The News Virginian has offered reporting of a tough budget for Waynesboro City Council but a helpful one for the Waynesboro School Board.

It should be noted that Waynesboro schools are getting a boost because they need targeted help. The challenges include a large number of “at-risk” students, the impact of those for whom English is a second language, and the costs for providing free meals to a largely disadvantaged population.

So, yes, they are receiving more state funds meant to give needful children an equal chance for success. Good. But the overall investments, for every child’s benefit, have been diminishing and fall on city council to make right.

The schools are expecting increased revenues of $1,078,000 from the state, $89,000 from Washington and $497,000 from council. The city’s 3.3% increase may seem reasonable. But on the heels of a less than 1% ($128,000) hike last year, it isn’t all that grand. And does little to offset the cumulative losses of 50 positions over the last 10 years.

It is my belief that education investments are not just the largest for a community but always the most important. I once read, and believe, a community does not fail and then the school system fails. But that the failing of a school system leads to the failing of a community.

With this in mind, I believe Waynesboro City Schools must be better supported. It is not just the children at-risk but the very vitality of the entire community.

Waynesboro’s Emergency Operations Center (911) reflects two of the challenges facing Waynesboro: size and myopia. Its $1,201,000 annual budget computes to $54 per resident as compared to Augusta’s 911 cost of just $27 per resident for the same work.

If Waynesboro could enjoy the county’s same efficiency; it would yield $500,000 in yearly savings. And it could. The county has repeatedly made the invitation only to be rejected time and time again.

While not every service cost is as dramatically improved; it is unquestioned that larger scale yields greater efficiencies. The city has at least two different avenues to these economies.

The first uses methods employed by every industrial company for survival. Outsource operations if more cost effective, continually monitor the efficacy of each work center then close or reinvent as necessary.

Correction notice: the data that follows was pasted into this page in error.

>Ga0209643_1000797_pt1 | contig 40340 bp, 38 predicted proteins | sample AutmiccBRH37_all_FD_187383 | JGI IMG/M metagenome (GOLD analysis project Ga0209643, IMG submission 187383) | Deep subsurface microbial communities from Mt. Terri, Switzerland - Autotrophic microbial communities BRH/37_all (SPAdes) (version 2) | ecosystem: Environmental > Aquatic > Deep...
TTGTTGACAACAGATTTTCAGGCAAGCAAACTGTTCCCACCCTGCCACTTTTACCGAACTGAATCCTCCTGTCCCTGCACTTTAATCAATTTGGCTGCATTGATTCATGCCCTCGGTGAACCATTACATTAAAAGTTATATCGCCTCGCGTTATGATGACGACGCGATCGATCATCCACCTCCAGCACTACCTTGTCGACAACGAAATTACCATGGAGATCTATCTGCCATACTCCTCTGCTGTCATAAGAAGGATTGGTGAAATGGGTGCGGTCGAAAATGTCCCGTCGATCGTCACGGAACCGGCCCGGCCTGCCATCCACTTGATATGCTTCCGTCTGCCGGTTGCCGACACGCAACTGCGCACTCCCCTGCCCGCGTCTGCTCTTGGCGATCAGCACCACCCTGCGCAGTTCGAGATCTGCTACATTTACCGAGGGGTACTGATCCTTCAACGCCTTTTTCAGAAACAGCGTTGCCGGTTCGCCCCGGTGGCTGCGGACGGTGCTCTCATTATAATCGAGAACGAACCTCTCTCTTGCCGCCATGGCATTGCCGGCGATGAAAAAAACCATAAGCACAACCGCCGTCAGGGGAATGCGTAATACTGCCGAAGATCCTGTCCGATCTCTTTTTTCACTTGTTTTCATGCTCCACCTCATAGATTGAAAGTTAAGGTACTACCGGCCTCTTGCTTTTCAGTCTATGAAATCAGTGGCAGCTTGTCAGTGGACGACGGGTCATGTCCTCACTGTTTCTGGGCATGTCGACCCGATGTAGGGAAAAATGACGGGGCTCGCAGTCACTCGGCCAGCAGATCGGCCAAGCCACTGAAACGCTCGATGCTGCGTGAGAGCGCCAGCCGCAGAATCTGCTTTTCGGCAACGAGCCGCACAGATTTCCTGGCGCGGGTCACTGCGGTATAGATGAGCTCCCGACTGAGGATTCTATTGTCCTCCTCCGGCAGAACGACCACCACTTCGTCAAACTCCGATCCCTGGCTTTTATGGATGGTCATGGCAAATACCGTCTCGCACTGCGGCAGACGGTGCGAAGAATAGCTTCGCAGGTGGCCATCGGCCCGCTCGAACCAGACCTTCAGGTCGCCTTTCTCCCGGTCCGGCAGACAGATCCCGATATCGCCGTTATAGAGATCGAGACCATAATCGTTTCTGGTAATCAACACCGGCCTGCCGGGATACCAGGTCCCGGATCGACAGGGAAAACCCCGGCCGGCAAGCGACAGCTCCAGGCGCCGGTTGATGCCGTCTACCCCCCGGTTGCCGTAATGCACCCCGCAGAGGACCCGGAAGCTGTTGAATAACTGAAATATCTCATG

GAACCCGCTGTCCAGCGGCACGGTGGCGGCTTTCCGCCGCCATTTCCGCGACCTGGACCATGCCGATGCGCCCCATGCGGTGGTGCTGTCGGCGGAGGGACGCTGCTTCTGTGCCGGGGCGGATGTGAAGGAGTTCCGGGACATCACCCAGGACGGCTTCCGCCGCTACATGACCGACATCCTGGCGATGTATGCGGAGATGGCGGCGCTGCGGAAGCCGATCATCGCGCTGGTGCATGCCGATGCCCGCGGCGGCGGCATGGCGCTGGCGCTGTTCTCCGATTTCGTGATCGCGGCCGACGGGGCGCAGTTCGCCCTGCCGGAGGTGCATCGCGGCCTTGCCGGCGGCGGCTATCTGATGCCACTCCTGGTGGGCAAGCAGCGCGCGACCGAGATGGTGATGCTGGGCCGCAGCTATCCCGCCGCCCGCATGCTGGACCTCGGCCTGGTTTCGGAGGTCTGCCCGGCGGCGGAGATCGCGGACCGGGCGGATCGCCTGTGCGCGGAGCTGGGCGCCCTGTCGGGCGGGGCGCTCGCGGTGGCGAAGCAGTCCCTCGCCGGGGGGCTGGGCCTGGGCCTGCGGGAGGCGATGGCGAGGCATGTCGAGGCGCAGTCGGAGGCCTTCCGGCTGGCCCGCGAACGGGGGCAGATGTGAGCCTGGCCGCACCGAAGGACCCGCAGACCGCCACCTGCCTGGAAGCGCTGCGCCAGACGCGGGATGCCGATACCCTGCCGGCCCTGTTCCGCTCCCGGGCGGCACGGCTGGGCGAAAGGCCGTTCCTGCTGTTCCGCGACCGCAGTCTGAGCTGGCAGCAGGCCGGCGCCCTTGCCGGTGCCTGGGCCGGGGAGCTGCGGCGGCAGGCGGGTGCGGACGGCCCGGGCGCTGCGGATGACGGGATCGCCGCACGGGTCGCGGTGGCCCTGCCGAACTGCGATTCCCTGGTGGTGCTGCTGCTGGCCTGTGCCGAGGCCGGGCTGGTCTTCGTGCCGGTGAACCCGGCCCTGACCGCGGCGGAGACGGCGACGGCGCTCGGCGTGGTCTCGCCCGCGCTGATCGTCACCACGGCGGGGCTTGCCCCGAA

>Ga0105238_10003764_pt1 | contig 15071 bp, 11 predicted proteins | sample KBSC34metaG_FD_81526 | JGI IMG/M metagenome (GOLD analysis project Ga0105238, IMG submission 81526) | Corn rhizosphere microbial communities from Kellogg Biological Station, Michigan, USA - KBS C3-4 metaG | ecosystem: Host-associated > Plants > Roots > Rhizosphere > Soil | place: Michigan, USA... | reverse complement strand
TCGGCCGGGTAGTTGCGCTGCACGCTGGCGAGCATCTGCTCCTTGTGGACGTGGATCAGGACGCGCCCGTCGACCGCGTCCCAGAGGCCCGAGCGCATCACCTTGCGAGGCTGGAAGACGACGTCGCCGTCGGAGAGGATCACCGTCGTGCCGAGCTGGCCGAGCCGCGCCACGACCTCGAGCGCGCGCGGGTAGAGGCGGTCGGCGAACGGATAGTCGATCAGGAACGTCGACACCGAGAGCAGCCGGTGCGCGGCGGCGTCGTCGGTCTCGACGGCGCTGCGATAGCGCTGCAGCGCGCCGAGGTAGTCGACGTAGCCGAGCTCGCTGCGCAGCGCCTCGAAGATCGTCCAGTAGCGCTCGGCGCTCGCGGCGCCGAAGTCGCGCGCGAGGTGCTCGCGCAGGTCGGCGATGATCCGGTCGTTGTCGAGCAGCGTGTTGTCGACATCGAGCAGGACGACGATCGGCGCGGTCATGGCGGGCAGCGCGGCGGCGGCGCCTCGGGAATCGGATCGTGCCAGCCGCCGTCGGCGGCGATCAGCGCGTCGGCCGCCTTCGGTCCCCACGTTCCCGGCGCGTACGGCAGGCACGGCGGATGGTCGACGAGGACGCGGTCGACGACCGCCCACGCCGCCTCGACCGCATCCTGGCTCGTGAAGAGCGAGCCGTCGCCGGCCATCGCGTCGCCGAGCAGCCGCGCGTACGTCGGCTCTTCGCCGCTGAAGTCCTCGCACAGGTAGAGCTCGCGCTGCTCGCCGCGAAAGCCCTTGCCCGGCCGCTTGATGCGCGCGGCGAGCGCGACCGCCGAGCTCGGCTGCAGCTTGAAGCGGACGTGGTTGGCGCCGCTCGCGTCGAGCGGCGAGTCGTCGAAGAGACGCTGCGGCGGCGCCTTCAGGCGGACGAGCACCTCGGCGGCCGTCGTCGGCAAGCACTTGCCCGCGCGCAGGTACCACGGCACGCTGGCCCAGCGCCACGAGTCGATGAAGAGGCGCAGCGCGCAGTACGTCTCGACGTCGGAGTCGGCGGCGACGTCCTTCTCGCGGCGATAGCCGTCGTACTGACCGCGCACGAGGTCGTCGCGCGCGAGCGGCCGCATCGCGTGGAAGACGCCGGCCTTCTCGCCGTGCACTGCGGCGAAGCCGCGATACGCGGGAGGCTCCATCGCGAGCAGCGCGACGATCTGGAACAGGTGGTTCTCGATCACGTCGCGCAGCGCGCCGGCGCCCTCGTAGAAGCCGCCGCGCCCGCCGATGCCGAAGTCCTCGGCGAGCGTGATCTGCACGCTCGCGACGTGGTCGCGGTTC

Besides farming out the EOC to Augusta, contracting with the Augusta County Service Authority to operate the City’s water and sewer plants could also bring significant savings. They presently operate Staunton’s wastewater treatment plant. These highly regulated facilities require a deep reserve of support personnel for compliant and cost effective operations.

Waynesboro’s biennial reassessment should be changed to once every four years. Contracting out once in 4 years will save approximately $200,000 annually over full time in-house assessors.

Tourism and Economic Development budgets are too large. Asking the City Manager, and other top managers, to fit in time to participate in existing joint locality efforts, will likely yield similar opportunities and associated revenues as do full blown staffs.

But these changes take hard work and a willingness to battle entrenched interests. If history tells you this will not happen; I offer choice number 2: “Reversion.”

Waynesboro is too small (22,000) to cost effectively offer a full menu of government services. It is more right sized to be a town. This works for many other places such as Blacksburg (42,620) and Christiansburg (21,041).

Given that Waynesboro has only existed as an independent city since 1948, it should not have the pride of history that say Staunton has. Pragmatism should win out over whatever attachment residents have for the designation of “independent city.”

Reversion is a transfer of schools, courts, constitutional offices to Augusta from Waynesboro. The county would receive its presently imposed real property tax rate and the City could add theirs as it likes. If the city wanted to keep homeowners at the present $.90 rate, the county would receive $.63 and the city $.27.

Waynesboro’s Council would enjoy better revenue than most towns, owing to its enviable revenues from meals and lodging taxes. The consolidation of two school administrations, two court operations, and four distinct constitutional offices should represent a more efficient use of tax dollars accruing to the benefit of both localities.

This is an election year. Ask the candidates to commit to stronger schools through better management not higher taxes. The county offers help, accept it. Demand real thought not passing pleasantries. If you raise your voices now; your taxes are less likely be to raised later.

Tracy Pyles, a former chairman and

member of the Augusta County Board of Supervisors who lives in Augusta County, is a columnist for The News Virginian. His column is published Saturdays. He can be reached at

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